Francisco said that the Help America Vote Act clarified what was at the time an ongoing debate between the Department of Justice and the states. And he directed her away from legislative history to “public context.”

“Even the most die hard textualists look to the public context in which a law was enacted,” Francisco said. “I refer you to Justice [Antonin] Scalia’s opinion in Branch v. Smith and Professor [John F.] Manning’s article in ‘What Divides Textualists From Purposivists?’ And that public context makes clear that the only thing that was in need of clarification at the time the clarification amendment was passed was precisely this question: whether states like Ohio’s could use a nonvoting trigger in conjunction with the [confirmation notice] process.

“And there’s nothing in this statute that bars that,” Francisco argued. “I think it reflects the balance that Congress was trying to strike in the NVRA between, on the one hand, dramatically increasing the number of voters on the voter rolls but, on the other, giving states the flexibility they need to manage the issues that arise when you have overinflated voter rolls.”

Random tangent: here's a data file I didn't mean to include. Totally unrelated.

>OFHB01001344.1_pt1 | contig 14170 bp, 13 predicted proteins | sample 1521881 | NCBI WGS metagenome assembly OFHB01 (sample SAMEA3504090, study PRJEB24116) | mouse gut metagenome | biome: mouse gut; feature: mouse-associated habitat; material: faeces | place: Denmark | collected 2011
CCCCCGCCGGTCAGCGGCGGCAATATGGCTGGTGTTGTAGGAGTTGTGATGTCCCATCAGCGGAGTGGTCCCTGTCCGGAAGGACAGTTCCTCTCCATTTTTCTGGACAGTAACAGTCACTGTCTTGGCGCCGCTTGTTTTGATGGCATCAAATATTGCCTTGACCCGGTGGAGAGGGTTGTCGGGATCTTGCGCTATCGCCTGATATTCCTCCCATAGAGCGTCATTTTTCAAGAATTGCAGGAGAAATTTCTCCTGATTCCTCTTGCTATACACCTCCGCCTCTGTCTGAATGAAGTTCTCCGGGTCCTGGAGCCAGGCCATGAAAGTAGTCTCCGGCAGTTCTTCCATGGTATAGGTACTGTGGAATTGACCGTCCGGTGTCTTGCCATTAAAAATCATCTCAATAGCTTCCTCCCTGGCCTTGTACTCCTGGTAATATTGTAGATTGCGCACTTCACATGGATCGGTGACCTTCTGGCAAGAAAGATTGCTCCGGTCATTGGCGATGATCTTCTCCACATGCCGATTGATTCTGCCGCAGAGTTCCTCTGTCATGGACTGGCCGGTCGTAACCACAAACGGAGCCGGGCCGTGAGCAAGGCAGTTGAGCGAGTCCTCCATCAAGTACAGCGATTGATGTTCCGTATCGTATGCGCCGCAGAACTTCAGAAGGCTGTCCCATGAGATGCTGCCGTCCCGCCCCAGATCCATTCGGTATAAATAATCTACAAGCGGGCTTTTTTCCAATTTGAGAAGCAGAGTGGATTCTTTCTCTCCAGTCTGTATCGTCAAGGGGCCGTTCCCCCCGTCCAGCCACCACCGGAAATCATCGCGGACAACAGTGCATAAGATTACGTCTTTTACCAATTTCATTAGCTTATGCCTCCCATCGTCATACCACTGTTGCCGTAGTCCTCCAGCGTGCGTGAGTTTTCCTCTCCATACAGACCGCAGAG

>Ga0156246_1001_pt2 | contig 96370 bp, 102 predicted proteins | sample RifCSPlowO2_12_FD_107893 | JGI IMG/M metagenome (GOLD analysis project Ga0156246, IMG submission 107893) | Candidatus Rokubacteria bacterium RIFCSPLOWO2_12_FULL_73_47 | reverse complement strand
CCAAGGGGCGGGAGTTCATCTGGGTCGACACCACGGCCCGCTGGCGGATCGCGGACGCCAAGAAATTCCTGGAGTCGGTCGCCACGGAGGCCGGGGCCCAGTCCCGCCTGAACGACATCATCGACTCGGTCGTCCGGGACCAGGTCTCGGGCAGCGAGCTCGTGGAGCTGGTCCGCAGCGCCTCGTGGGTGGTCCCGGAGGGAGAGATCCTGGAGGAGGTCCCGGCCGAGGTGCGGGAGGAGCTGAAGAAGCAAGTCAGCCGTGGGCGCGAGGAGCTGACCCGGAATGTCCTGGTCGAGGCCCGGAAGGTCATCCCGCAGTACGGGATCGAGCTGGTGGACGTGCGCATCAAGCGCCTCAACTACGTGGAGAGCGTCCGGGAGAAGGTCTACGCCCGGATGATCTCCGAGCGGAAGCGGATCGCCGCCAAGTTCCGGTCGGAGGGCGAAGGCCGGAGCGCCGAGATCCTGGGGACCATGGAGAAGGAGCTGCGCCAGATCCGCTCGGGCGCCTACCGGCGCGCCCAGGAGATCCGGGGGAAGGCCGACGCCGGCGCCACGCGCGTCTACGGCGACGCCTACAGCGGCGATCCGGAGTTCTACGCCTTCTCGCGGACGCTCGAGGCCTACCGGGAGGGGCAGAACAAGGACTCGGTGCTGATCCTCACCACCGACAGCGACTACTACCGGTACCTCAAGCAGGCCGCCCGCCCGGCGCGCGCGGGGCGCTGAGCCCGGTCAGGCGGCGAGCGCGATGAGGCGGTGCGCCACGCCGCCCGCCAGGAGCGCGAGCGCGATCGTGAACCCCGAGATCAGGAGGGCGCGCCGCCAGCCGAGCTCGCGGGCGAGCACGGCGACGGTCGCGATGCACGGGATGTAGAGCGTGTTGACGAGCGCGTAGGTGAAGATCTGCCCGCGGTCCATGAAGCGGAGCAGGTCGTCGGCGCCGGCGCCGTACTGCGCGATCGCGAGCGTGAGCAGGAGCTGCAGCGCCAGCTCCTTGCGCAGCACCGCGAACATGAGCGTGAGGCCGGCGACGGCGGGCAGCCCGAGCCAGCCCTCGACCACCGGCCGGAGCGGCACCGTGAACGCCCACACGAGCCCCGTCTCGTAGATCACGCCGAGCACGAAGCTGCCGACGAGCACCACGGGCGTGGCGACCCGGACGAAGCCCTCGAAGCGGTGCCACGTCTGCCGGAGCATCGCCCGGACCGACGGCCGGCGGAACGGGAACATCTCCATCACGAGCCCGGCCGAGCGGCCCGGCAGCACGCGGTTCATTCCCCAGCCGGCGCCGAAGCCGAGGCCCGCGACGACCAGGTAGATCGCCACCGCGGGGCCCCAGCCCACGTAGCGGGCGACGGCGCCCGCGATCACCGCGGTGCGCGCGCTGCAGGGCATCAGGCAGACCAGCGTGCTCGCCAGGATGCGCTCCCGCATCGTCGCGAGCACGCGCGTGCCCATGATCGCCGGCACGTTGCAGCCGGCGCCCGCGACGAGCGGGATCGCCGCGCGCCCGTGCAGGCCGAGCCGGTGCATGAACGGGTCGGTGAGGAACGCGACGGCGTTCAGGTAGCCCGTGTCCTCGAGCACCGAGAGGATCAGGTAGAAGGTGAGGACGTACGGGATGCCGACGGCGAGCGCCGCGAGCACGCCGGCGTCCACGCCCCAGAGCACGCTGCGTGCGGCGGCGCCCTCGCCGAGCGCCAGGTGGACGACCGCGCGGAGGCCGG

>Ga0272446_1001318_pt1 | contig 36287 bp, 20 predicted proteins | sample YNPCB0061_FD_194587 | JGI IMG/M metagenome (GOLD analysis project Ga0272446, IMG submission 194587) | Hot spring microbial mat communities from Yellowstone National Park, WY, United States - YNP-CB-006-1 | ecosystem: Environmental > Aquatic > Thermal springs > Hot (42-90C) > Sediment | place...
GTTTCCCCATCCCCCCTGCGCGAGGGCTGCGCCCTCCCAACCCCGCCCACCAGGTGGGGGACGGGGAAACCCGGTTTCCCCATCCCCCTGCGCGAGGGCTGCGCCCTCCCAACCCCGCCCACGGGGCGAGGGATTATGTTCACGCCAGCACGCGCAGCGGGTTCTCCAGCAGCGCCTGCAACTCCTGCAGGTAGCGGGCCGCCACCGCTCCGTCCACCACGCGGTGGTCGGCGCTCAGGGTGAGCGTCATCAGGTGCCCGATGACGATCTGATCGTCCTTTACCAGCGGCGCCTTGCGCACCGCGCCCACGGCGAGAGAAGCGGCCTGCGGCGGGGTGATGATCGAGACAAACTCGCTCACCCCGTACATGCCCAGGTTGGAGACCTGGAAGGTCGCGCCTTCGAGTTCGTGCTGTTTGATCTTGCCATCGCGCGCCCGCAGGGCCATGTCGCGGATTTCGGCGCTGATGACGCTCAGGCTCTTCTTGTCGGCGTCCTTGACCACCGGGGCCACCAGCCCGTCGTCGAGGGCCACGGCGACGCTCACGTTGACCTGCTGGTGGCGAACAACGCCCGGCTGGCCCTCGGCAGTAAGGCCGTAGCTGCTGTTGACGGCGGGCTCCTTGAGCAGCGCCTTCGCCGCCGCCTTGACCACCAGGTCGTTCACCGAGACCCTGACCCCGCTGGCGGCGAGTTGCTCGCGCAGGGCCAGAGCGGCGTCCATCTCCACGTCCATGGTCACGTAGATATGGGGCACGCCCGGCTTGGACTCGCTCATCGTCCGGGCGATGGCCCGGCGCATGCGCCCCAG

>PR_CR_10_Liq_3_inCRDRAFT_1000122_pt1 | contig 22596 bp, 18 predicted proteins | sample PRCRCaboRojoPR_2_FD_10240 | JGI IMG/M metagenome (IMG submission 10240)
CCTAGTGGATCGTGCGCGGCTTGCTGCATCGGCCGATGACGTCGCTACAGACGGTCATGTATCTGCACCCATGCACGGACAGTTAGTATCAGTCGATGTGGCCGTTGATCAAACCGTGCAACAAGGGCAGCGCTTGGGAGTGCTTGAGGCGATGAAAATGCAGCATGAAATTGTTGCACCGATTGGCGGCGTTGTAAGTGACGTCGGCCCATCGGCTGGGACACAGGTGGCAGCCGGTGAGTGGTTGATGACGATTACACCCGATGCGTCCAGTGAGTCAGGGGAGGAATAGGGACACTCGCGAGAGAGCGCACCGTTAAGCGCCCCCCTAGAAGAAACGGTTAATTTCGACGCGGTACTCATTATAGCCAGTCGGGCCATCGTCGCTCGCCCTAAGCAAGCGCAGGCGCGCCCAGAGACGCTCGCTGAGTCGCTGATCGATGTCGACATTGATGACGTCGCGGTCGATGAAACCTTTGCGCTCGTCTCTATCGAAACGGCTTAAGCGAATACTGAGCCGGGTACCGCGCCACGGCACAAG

Justice Ruth Bader Ginsburg, apparently not satisfied, also pressed Francisco. “Was it the position of the United States—I thought it was, but you correct me if I’m wrong—I thought that the United States was taking the position, consistently, that nonvoting was not a reliable indicator of residence change.”

Francisco replied that Ginsburg was “partly correct.” The Justice Department, he said, had understood the statute to include a “reliable evidence” requirement and nonvoting was not that kind of reliable evidence.

“Our current position is that when you look at the statute, there’s simply no way to read into it a reliable evidence requirement that’s found nowhere in the text and that Congress, in fact, rejected,” he said.

U.S. Solicitor General’s Office at Main Justice. Credit: Mike Scarcella/ ALM

The Justice Department’s switch in position spurred competing amicus briefs from former Justice Department leaders and Civil Rights Division officials.

Six former DOJ attorneys supporting Ohio argued that the lower appellate court’s rejection of Ohio’s arguments contradicted how the Justice Department had enforced the voter law historically. “In fact, during amici’s tenures, the Justice Department negotiated settlement agreements that required localities to do exactly what the Sixth Circuit held was illegal here,” said the brief.

Seventeen former department officials, led by former President Barack Obama Attorney General Eric Holder Jr., said in a brief that Francisco “explicitly” stated the change in administration motivated the switch. The Trump DOJ’s position, they said, rejected an interpretation the Justice Department had “repeatedly endorsed” since 1993.

“Unusually, the solicitor general’s brief was not signed by a single career attorney in the Civil Rights Division, the component of the department that is responsible for enforcing the NVRA provisions at issue here,” Samuel Bagenstos wrote in the amicus brief for Holder and the other former officials.


Read more: